During the height of the Great Depression in 1935, with unemployment rates around 20%, the US introduced a social security system that made taxpayer-funded income available to workers if they retired at age 65 or older. This was combined with a tax on the earnings of employed persons that was supposed to finance the incomes to retirees. The purpose of the system was partly to get older workers out of the labor force so that more of the then scarce jobs would become available to younger workers.
At the beginning, this system was not expensive since retirement payments were not generous, life expectancy at age 65 was then around 12 years, and coverage of the working population was quite limited. All this greatly changed during subsequent decades. Social security retirement incomes have risen greatly, partly due to highly generous adjustments for increases in the cost of living. In addition, the average person who retires at age 65 now lives for about 19 years, because life expectancy after age 65 has increased greatly.
An even larger source of the increased cost to taxpayers of benefits provided to older persons is the introduction of Medicare in 1965 that provides expensive medical care for men and women over age 65. Social security retirement income and Medicare-financed health care have become a major part of spending: they are about 8% of GDP and 1/3rd of the federal budget. These shares will rise greatly during the next couple of decades unless major reforms are introduced into these programs.
One obvious reform would be to raise the age of eligibility for both social security income and Medicare benefits. It is surprising that while life expectancy of older persons has been growing rather rapidly for the past several decades, and jobs have become less physically demanding, actual retirement ages have declined from the 1930s. The average age of retirement is now under 65 (about age 64) because a significant fraction of men and women take retirement at age 62 when workers first become eligible to receive social security retirement benefits.
In light of the increase in life expectancy after age 65 and the decline in physically demanding jobs, it would be reasonable for the eligibility age for social security to rise to 68 or 70. The average age of retirement from the labor force for Japanese males is already only a little below 70, which shows that much higher retirement ages is feasible. Persons who are physically or mentally incapable of working would then opt for disability status. This is a rapidly growing category in most developed countries, despite the increase in physical and mental health of older persons, because of a weakening of qualifying standards. With more flexible labor markets for the elderly, such as reducing the fear of companies that they will be sued for discrimination against older workers, older men and women could retire from more demanding jobs, and take jobs that are less taxing. This is what happens to older men in Japan.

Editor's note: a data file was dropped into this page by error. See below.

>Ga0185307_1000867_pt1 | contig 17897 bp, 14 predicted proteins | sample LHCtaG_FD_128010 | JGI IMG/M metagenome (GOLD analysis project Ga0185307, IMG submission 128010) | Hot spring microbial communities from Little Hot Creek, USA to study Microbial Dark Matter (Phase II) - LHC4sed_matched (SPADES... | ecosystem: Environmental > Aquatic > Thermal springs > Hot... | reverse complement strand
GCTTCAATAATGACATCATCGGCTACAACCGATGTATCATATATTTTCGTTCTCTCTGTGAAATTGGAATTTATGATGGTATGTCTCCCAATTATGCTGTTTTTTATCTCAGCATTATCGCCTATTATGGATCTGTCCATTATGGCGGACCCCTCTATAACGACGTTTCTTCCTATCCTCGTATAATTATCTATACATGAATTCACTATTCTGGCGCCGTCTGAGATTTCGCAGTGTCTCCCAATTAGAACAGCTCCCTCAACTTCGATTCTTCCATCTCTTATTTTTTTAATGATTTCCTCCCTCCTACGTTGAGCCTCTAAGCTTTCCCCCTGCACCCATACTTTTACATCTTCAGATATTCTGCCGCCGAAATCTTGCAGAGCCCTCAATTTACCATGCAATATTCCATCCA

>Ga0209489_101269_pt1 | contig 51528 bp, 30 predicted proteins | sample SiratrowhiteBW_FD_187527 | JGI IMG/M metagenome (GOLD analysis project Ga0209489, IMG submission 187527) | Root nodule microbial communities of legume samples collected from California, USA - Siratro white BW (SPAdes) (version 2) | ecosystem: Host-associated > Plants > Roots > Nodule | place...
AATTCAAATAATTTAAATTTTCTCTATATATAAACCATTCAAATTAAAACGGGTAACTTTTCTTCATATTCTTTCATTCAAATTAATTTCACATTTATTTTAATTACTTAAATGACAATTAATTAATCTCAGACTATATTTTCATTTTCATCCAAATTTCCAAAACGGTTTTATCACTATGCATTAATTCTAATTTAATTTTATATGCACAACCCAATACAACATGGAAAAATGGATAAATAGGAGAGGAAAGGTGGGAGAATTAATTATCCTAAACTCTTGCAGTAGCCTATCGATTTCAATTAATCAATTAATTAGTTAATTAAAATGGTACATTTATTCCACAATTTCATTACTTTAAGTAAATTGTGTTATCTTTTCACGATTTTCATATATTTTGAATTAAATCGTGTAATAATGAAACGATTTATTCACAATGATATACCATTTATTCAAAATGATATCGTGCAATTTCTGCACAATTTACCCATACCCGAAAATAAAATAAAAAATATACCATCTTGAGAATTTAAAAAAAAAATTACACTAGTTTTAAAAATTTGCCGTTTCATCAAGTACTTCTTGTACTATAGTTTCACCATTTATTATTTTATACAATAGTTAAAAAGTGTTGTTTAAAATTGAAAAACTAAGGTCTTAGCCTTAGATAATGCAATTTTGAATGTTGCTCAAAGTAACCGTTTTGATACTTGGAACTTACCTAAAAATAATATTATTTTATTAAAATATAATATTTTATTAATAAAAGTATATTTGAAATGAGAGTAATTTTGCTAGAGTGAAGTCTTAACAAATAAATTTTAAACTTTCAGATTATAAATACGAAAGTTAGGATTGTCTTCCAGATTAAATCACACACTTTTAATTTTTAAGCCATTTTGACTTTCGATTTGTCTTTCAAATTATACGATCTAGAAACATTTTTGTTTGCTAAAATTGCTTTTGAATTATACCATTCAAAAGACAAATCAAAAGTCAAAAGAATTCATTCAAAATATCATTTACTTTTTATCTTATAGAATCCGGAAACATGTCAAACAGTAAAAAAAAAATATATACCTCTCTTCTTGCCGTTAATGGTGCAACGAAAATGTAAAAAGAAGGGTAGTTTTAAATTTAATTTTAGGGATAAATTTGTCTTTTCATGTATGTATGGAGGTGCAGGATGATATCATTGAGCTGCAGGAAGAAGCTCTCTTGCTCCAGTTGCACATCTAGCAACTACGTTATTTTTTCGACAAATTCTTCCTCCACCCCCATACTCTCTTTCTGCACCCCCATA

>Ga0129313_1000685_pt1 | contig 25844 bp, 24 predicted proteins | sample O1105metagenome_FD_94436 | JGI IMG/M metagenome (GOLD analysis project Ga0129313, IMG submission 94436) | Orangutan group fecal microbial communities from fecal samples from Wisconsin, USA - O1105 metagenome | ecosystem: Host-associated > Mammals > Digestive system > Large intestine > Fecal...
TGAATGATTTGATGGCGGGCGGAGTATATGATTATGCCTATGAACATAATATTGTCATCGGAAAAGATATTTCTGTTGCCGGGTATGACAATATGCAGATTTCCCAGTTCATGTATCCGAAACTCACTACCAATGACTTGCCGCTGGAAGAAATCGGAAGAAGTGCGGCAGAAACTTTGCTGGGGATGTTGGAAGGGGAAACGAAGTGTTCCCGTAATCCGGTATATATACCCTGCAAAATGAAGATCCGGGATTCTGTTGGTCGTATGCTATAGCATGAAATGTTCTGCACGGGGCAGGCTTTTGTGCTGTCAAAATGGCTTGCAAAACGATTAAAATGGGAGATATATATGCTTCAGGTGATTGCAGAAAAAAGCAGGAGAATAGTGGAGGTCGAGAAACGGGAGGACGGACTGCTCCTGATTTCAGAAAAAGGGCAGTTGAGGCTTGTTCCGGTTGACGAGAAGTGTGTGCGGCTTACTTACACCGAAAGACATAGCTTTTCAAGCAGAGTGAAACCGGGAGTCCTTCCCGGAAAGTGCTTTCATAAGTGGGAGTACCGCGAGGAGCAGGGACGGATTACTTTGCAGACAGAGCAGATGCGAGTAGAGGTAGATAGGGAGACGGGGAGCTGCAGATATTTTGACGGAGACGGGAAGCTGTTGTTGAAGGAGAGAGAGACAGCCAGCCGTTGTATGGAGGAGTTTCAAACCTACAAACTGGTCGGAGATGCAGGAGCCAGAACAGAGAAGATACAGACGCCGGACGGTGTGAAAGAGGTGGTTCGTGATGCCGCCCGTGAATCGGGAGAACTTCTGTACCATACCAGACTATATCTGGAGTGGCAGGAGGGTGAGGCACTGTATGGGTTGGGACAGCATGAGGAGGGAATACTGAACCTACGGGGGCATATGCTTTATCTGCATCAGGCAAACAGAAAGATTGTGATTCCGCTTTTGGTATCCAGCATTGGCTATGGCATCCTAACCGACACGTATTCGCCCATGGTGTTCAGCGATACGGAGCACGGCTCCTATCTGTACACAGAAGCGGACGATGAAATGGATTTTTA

An increase in the average retirement age from 64 to 68 would save about 20 percent in social security payments since the average number of years in retirement would be cut by about 20%. Similarly, an increase in retirement age to 70 would save about 25 percent in social security retirement benefits. Either change would also add significantly to revenue from social security taxes since workers would be employed for several additional years. Therefore, such increases in age of eligibility for social security benefits would go a long way toward solving the looming social security financial “crisis”.
Once a later age of retirement was introduced, it would be much easier to raise the age of eligibility for Medicare benefits. The great majority of older workers would be covered by their employers’ health insurance plans, and would continue to receive the health benefits provided by these plans. Coverage of workers in their later 60s would add to the cost of company plans, but not by extraordinary amounts since medical spending by the average person between 65-70 (in good part under Medicare) is only a little more than 10% greater than that of persons aged 60-65. Moreover, spending on health care by older persons is lower under private plans than under Medicare because the greater deductions and co-pays in private plans induce individuals to economize more on their medical spending.
The savings in public health care spending from a higher age of of eligibility for Medicare and social security benefits would not be as large a fraction of Medicare spending as of spending on social security since per capita spending on medical care gets much larger as people get into their 70s and 80s. Still, it would make a sizable dent in Medicare spending.
Higher ages of eligibility for social security and Medicare benefits alone would not solve the looming entitlement budgetary crisis. However, they would make big contributions toward the solution without requiring radical changes in the level of benefits received by eligible persons.